wed 24/07/2019

Ben Johnson: Modern Perspectives, National Gallery | reviews, news & interviews

Ben Johnson: Modern Perspectives, National Gallery

Ben Johnson: Modern Perspectives, National Gallery

Contemporary artist gives two cities the Canaletto treatment

Johnson working on 'Looking Back to Richmond House'All images copyright DACS

Oh dearie, dearie me. Modern Perspectives sounded like it had such promise. Running alongside the big Canaletto show in the Sainsbury wing of the National Gallery, two finished works and one work in progress by Ben Johnson are on show in Room One. The idea is to look at a contemporary artist who, like Canaletto and his coevals, produces panoramic views of cities. Johnson, despite his quasi-illustrative, photo-realist style, says he produces not "topographical representations of a real place, but perhaps a manifestation of a dream... timeless and transcendent". Wouldn’t it be pretty to think so?

If you made a model of Liverpool out of matchsticks, is that art?

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Having observed both the Walker Art Gallery and the National Gallery residency I detected an audience who were deeply engaged with Ben’s paintings. The Liverpool cityscape attracted more than 50,000 viewers during the six weeks Ben was present and provided a vessel for the spectators to vent their civic pride. This created a feeling of involvement and inclusion attracting many people who would not necessarily set foot in a museum or art gallery under normal circumstances. Ben Johnson’s cityscapes celebrate and venerate a city by creating perfect, precisely ¬¬¬¬¬¬crafted buildings conforming to strict laws of perspective and geometry elevating them to a very absolute status. Walt Disney on the overhand puts clothes on animals gives them a voice and turns them into something comical for the purpose of entertainment. I fail to see a comparison. From a personal perspective observing the three cityscape paintings in Modern Perspectives is one that is transcendental and contemplative. They show cities that have been stripped of the detritus and banality of everyday life revealing an idealised place according to the artist’s own vision.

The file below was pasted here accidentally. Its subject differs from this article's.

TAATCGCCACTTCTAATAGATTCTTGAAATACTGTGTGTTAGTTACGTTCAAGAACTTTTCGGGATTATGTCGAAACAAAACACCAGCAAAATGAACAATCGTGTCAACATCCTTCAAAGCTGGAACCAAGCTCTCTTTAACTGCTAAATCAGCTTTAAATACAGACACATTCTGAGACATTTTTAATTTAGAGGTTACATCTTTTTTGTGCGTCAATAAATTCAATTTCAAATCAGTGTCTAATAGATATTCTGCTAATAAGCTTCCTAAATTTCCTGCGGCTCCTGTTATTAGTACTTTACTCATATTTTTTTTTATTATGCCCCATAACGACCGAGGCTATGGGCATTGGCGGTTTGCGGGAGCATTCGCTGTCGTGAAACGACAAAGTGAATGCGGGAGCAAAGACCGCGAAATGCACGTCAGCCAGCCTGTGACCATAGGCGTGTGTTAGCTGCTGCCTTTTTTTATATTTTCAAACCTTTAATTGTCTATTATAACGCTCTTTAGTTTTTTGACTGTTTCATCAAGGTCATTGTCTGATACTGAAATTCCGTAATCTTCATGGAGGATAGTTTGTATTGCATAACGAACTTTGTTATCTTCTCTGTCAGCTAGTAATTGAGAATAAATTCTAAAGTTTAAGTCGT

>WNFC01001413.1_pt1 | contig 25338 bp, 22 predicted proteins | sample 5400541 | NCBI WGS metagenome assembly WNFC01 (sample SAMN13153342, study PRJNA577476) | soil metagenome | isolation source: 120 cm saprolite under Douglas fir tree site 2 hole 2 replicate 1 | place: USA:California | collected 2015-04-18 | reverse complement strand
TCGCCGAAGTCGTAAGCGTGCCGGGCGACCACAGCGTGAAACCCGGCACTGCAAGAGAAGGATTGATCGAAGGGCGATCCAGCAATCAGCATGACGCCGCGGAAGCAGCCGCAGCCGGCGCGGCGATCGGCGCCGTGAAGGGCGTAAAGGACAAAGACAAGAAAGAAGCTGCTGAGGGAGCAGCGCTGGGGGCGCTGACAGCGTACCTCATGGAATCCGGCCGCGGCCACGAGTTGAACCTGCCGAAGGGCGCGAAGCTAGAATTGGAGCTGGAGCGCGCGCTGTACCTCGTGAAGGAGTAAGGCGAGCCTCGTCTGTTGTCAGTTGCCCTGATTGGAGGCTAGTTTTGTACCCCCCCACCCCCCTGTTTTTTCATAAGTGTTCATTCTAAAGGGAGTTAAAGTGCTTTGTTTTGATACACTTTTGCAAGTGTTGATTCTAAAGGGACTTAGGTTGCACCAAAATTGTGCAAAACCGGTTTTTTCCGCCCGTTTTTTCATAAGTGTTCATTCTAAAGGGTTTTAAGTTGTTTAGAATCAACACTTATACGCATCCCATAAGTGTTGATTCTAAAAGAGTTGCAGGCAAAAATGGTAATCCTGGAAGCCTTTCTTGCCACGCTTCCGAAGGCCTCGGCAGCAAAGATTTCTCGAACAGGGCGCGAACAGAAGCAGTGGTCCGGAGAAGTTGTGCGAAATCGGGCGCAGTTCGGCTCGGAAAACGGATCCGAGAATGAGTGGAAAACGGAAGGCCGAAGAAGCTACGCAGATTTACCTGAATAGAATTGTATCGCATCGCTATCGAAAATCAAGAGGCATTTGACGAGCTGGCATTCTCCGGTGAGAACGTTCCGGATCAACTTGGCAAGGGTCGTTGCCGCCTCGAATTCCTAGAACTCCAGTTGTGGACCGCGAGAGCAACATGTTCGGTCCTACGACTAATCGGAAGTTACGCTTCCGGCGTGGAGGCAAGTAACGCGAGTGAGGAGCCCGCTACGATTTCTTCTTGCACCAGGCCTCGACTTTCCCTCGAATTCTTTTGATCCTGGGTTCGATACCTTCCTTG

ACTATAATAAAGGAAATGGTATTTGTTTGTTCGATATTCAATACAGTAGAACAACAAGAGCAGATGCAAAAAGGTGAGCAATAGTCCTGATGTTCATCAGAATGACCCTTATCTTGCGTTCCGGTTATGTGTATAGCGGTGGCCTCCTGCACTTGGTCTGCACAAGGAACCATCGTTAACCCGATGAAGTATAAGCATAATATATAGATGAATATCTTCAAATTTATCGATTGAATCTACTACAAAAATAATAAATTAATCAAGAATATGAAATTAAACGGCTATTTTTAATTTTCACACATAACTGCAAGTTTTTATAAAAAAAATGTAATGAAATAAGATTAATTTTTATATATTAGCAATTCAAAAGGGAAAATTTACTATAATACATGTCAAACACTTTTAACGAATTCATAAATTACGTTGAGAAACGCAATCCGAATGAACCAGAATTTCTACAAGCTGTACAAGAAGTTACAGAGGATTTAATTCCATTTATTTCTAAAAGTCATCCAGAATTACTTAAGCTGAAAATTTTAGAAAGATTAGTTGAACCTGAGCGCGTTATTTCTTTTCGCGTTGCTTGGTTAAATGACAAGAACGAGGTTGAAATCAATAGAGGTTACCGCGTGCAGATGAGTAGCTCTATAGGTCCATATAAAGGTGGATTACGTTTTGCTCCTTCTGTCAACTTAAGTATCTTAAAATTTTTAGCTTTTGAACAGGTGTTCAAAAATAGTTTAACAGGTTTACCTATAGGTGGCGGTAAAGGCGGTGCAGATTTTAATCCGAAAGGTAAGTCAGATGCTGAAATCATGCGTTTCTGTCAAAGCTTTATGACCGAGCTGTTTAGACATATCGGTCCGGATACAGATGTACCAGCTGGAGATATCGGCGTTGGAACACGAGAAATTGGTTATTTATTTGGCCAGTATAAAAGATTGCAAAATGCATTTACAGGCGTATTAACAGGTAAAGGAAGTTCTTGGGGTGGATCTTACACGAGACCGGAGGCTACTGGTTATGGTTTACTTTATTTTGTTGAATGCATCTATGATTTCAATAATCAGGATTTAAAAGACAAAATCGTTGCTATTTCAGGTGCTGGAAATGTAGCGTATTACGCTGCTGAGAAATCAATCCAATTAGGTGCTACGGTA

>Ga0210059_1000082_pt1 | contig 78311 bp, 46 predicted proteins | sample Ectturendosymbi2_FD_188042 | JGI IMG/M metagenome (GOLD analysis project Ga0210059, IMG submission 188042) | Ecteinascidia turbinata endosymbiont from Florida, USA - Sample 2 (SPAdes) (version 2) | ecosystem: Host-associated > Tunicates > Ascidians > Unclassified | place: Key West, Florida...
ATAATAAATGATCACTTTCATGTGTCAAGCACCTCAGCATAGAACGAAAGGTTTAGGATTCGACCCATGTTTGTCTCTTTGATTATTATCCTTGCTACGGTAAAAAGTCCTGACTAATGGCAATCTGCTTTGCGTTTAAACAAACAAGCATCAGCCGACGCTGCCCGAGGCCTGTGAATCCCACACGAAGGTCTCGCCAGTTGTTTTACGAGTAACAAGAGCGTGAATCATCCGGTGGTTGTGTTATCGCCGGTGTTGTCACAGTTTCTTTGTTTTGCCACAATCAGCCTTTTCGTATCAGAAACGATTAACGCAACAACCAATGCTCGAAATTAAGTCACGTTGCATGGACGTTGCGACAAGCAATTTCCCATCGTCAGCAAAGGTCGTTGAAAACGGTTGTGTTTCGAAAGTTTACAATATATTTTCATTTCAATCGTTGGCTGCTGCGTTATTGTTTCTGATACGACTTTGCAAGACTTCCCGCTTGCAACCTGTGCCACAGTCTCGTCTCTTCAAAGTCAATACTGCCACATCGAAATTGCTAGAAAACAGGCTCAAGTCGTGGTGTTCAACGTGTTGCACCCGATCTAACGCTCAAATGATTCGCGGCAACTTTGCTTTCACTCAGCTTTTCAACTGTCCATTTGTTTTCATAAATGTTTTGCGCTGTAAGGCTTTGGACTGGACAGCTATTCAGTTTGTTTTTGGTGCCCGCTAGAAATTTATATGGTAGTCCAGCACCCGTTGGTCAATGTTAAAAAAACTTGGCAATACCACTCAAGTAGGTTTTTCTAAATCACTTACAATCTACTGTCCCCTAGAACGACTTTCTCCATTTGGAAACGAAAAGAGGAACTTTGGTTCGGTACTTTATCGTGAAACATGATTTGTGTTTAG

Well, "hand-drawing on a computer" is just like drawing on a piece of paper, virtual paper. It's still the hand that draws the line and the eye and mind that direct it, and that's clear from the work being done in the exhibition. The computer is the means by which the drawing is made, see countless other artists using computers as sketch books. Disney? No, Disney is entirely different, it is not rooted directly in observation, which all of Johnson's work is, and cartooned, which Johnson's work isn't, as far as I am concerned. Yes it is topographical but it also creates a world of the imagination to consider where the city in question came from, and where it might go to, from the frozen but long term worked images in the paintings. They can be seen to relate to 19thC city street photography when the exposures were so long, partly to obtain a reasonable depth-of-field, that no people registered at all. The contrast with Canaletto (who did include very simply and sometimes not very well painted figures) is fascinating in terms of the representation of surface, and in two of the pieces in the show, water. Look at Johnson's water and then go into the galleries and look at Canaletto's, much in common there, and fasinating differences. For another comparison see Crivelli's work where architectural forms and surfaces get the same address as Johnson gives them, and similarly remain suspended in a sense of being continually available to be re-seen with each new viewing, or within the same viewing. I'm sorry you were so briefly detained, Judith, by work which has clearly captured the interest of many different people, the gallery has been well filled every time I have been. The comment about matchsticks places Johnson's work with of the amateur craftsperson and the outsider. To me that is insulting to Johnson and completely irrelevant. Nothing I have seen made in matchsticks is art and these works are nothing like things made in matchsticks, they are art. Finally the size of the work: it is possible to see most of Canaletto's paintings in one close gaze, and to examine them in detail. Johnson's work, when you move into th detail, encloses and absorbs the viewer, well it does this one. If you haven't seen it, go before the 23 Jan, go with an open mind, be prepared to look and think...and congratulations to the National Gallery for this, Clive Head that preceded it, and Bridget Riley's current show.

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